At this point, close your prepared remarks and hand it over to the PM or IC for questions. Usually, this is the richest section of the pitch. Any concerns can be aired and if you’ve missed something, this will provide the opportunity to come back once you’ve investigated further.


So why do we see pitches run for 45 mins and beyond? I think it’s mostly a fear of questions - in trying to head off as many of these questions as possible, the analyst attempts to tell the IC everything about the company. Understandable, but clearly there are better uses for everyone’s time. Additionally, the analyst has usually performed weeks of research on the company and trying to distil this into ~5 minutes is an incredibly challenging task. Sometimes, the analyst is just trying to show the IC how much work they’ve done.


First, being asked questions isn’t all bad. It’s an opportunity to improve as an investor by either: getting better at pitching or realising flaws in your thesis before you’ve lost client money. Furthermore, questions speed up investment decisions because they draw attention to the information the IC actually wants to know.


Second, trying to head off every question is a fruitless exercise. You will never know the answer to every possible question about a company, nor should you. You’re an investment analyst, not a company expert. Your job is to know about the things that generate alpha, not all the things. Some questions from the IC will be irrelevant to the thesis. They’re not being asked because the IC is stupid, they’re just trying to improve their understanding of the thesis. Admittedly, some portfolio managers have the people skills of a centipede, so their questions can sound like accusations. It’s a counterproductive practice because, in my experience, it tends to make the analyst close up and become defensive, which is the opposite of what you want: rigorous debate, but one that encourages openness, cooperation and a willingness on the part of the analyst to share information. My advice? Don’t take it personally, they’re just trying to understand the thesis, in their maladaptive way.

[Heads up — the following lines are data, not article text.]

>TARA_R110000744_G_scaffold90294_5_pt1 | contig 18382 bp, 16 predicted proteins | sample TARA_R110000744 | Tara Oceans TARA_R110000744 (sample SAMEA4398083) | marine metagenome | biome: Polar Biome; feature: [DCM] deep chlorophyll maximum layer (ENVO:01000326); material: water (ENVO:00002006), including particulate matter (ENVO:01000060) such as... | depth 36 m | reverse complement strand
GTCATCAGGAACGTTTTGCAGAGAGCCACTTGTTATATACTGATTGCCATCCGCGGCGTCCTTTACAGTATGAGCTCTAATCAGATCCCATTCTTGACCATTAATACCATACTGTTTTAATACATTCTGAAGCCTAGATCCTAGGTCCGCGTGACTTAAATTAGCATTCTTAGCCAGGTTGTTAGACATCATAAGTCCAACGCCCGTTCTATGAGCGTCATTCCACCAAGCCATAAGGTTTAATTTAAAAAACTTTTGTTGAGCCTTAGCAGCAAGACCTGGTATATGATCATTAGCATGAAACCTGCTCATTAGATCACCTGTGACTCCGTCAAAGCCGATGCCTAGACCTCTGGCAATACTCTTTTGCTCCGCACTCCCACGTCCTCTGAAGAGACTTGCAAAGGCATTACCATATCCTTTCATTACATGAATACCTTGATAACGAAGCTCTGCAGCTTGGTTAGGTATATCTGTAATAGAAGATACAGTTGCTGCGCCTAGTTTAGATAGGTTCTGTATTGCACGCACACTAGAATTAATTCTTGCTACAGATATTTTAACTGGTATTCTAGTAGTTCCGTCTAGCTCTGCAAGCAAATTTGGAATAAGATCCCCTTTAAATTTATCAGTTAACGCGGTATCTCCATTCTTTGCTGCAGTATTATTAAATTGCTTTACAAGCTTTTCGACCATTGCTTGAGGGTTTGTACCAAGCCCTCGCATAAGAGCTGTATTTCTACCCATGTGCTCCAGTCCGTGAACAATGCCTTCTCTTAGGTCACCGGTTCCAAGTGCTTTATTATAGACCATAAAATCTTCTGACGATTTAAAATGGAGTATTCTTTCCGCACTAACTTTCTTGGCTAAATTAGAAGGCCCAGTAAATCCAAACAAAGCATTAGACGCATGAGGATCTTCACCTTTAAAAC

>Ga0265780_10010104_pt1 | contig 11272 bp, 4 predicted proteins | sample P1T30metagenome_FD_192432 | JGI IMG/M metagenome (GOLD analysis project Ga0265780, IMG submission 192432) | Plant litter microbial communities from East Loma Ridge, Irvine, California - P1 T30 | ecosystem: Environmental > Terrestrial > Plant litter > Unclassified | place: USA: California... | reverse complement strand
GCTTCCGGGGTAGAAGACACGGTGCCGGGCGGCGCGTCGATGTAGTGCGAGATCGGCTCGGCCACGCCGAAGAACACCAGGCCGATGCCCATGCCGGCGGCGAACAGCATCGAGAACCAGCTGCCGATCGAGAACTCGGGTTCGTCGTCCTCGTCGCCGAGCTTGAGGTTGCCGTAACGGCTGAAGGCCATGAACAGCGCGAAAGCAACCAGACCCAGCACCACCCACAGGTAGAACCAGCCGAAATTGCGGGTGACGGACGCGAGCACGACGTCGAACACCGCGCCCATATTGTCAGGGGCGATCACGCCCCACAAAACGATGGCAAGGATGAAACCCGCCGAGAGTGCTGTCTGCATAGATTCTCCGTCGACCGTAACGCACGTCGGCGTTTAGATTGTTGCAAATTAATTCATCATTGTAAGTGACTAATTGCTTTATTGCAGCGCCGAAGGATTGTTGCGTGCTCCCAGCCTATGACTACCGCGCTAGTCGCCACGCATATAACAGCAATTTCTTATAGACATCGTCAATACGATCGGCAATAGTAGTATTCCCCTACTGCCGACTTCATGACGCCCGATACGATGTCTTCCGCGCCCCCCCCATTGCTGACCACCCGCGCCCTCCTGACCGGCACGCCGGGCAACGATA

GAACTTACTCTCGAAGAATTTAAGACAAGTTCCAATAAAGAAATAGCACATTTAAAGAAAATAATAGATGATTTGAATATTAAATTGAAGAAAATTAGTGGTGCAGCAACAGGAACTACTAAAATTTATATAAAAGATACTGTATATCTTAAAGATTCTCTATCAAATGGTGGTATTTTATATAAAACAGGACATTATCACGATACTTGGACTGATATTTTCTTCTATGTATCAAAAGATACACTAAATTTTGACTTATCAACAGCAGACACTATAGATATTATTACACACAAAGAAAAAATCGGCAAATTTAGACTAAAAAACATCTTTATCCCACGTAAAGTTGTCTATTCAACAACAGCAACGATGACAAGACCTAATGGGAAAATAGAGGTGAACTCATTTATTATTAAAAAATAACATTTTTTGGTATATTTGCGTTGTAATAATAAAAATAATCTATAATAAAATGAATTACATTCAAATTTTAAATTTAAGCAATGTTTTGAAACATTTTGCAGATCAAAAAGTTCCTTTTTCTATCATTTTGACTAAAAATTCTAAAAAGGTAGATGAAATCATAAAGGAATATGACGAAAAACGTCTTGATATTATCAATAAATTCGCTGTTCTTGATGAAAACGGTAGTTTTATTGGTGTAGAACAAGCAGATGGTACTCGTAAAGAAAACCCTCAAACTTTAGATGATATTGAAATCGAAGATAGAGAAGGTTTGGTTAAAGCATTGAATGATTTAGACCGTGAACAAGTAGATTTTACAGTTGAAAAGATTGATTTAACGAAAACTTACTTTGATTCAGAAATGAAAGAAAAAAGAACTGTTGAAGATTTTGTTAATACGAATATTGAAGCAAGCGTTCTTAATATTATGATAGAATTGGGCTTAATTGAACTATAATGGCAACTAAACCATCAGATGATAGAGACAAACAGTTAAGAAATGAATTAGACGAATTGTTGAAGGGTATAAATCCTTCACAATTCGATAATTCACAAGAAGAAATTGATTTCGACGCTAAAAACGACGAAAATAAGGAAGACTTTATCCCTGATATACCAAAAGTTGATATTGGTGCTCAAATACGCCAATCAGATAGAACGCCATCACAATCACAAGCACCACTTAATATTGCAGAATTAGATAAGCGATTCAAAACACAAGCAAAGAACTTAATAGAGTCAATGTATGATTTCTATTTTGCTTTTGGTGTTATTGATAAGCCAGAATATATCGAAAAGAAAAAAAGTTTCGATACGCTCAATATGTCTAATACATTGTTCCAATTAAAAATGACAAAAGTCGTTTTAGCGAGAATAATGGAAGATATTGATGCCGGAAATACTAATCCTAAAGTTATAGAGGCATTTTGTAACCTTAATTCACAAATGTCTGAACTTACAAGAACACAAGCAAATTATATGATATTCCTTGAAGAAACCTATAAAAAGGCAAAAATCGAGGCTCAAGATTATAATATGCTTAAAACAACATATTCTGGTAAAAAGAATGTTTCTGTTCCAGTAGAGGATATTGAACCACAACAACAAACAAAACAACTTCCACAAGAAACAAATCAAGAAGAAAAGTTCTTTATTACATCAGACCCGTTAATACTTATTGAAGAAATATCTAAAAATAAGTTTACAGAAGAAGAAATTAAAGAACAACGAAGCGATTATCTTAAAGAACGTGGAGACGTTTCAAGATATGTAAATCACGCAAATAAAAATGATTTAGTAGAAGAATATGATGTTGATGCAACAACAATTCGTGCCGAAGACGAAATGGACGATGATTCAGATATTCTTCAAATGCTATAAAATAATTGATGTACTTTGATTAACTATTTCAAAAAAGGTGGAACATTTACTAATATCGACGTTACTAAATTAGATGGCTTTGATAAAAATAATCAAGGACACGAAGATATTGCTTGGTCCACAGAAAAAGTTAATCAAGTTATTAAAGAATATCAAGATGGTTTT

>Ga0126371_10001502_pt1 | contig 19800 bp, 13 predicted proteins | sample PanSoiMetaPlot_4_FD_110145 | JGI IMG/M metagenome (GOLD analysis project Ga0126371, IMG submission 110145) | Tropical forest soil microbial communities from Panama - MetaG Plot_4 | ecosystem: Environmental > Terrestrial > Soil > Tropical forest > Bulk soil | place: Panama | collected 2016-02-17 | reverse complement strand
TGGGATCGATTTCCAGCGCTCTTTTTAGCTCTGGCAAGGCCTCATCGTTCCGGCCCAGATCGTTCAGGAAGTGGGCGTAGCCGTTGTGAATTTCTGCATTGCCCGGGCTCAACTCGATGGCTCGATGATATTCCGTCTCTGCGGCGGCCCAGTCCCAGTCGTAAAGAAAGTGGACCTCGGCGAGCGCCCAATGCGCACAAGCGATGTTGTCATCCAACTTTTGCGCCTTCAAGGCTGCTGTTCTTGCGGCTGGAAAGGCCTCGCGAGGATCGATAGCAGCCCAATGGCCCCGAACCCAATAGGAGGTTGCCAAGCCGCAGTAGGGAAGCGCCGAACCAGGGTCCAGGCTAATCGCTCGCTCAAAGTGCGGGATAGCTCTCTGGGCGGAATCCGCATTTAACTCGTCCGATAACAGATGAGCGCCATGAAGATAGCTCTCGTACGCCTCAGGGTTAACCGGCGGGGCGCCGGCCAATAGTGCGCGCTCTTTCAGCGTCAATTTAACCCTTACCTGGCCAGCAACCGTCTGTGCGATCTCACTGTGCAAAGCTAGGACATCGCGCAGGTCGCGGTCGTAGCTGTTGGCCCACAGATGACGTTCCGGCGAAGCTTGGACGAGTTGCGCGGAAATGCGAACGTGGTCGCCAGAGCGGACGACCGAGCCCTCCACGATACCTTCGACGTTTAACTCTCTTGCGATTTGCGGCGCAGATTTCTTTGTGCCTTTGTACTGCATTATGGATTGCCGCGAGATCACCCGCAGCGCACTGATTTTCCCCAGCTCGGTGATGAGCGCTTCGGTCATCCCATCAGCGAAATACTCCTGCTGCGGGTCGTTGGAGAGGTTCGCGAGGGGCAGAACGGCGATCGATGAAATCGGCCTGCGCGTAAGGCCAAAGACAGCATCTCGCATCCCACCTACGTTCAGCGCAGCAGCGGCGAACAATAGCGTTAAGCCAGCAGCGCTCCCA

Third, if you’ve correctly identified the most important driver, most questions should relate to it. If they don’t, they’re probably not relevant or are unlikely to have a huge impact. I think the best policy here is to shift the questioner back to the most important driver. For example, Technogym is a thesis about revenues. If I was getting margin questions, I’d say something along the lines of:


“The drivers of margin are pricing, cost base and operating leverage. Pricing can’t be pushed much more than inflation because you’ll start losing customers. The cost base consists mostly of raw materials and staff, which make it difficult to find efficiencies. Furthermore, the cost base is almost entirely flexible, so you won’t get much operating leverage. Indeed, over the last 5 years revenues have doubled, and operating margins have remained unchanged. I think revenue is the key thing to focus on here.” (I’m not sure any of that is true for Technogym, I’m just trying to illustrate a point).


Finally, if you don’t know the answer to something, say you’ll investigate and come back.


So, pitching: a critical skill and often the hurdle at which great investors stumble. It should be concise and persuasive and focus largely on Q&A. Leave a lecture on the history of the company for your write up. Above all, remember the wisdom of Henry VIII.